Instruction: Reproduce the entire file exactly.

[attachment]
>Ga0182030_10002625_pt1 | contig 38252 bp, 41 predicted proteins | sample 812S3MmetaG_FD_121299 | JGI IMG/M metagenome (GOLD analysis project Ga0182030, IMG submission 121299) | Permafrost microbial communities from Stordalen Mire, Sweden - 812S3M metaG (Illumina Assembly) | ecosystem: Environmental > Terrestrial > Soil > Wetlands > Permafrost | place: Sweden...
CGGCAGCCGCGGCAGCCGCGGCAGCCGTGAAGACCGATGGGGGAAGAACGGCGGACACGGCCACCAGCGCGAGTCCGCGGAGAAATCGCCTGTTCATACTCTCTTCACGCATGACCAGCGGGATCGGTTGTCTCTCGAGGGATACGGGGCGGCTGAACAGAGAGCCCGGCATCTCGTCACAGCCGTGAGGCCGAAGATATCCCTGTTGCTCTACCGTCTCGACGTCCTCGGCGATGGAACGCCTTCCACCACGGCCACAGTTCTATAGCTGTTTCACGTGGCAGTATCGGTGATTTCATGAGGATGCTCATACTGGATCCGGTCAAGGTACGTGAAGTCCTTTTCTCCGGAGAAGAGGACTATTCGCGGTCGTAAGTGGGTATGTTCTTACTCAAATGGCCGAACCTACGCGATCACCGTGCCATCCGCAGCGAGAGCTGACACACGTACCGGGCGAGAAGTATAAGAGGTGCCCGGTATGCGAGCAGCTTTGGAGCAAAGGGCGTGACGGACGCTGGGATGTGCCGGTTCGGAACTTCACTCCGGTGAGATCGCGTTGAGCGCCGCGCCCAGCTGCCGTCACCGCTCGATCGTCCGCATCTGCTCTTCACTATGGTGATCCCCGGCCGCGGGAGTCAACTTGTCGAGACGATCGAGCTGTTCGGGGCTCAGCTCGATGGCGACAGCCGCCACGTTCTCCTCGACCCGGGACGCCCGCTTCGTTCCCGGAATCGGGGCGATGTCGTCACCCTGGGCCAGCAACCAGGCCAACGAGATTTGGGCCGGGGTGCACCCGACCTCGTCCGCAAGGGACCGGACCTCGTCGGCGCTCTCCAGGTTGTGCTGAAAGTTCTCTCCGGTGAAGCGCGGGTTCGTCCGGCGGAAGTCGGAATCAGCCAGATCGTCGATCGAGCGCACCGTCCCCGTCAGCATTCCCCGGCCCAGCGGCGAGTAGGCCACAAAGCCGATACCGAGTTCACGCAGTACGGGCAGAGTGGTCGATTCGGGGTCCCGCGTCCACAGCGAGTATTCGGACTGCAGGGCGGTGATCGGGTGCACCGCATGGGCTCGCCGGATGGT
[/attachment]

>Ga0182030_10002625_pt1 | contig 38252 bp, 41 predicted proteins | sample 812S3MmetaG_FD_121299 | JGI IMG/M metagenome (GOLD analysis project Ga0182030, IMG submission 121299) | Permafrost microbial communities from Stordalen Mire, Sweden - 812S3M metaG (Illumina Assembly) | ecosystem: Environmental > Terrestrial > Soil > Wetlands > Permafrost | place: Sweden...
CGGCAGCCGCGGCAGCCGCGGCAGCCGTGAAGACCGATGGGGGAAGAACGGCGGACACGGCCACCAGCGCGAGTCCGCGGAGAAATCGCCTGTTCATACTCTCTTCACGCATGACCAGCGGGATCGGTTGTCTCTCGAGGGATACGGGGCGGCTGAACAGAGAGCCCGGCATCTCGTCACAGCCGTGAGGCCGAAGATATCCCTGTTGCTCTACCGTCTCGACGTCCTCGGCGATGGAACGCCTTCCACCACGGCCACAGTTCTATAGCTGTTTCACGTGGCAGTATCGGTGATTTCATGAGGATGCTCATACTGGATCCGGTCAAGGTACGTGAAGTCCTTTTCTCCGGAGAAGAGGACTATTCGCGGTCGTAAGTGGGTATGTTCTTACTCAAATGGCCGAACCTACGCGATCACCGTGCCATCCGCAGCGAGAGCTGACACACGTACCGGGCGAGAAGTATAAGAGGTGCCCGGTATGCGAGCAGCTTTGGAGCAAAGGGCGTGACGGACGCTGGGATGTGCCGGTTCGGAACTTCACTCCGGTGAGATCGCGTTGAGCGCCGCGCCCAGCTGCCGTCACCGCTCGATCGTCCGCATCTGCTCTTCACTATGGTGATCCCCGGCCGCGGGAGTCAACTTGTCGAGACGATCGAGCTGTTCGGGGCTCAGCTCGATGGCGACAGCCGCCACGTTCTCCTCGACCCGGGACGCCCGCTTCGTTCCCGGAATCGGGGCGATGTCGTCACCCTGGGCCAGCAACCAGGCCAACGAGATTTGGGCCGGGGTGCACCCGACCTCGTCCGCAAGGGACCGGACCTCGTCGGCGCTCTCCAGGTTGTGCTGAAAGTTCTCTCCGGTGAAGCGCGGGTTCGTCCGGCGGAAGTCGGAATCAGCCAGATCGTCGATCGAGCGCACCGTCCCCGTCAGCATTCCCCGGCCCAGCGGCGAGTAGGCCACAAAGCCGATACCGAGTTCACGCAGTACGGGCAGAGTGGTCGATTCGGGGTCCCGCGTCCACAGCGAGTATTCGGACTGCAGGGCGGTGATCGGGTGCACCGCATGGGCTCGCCGGATGGT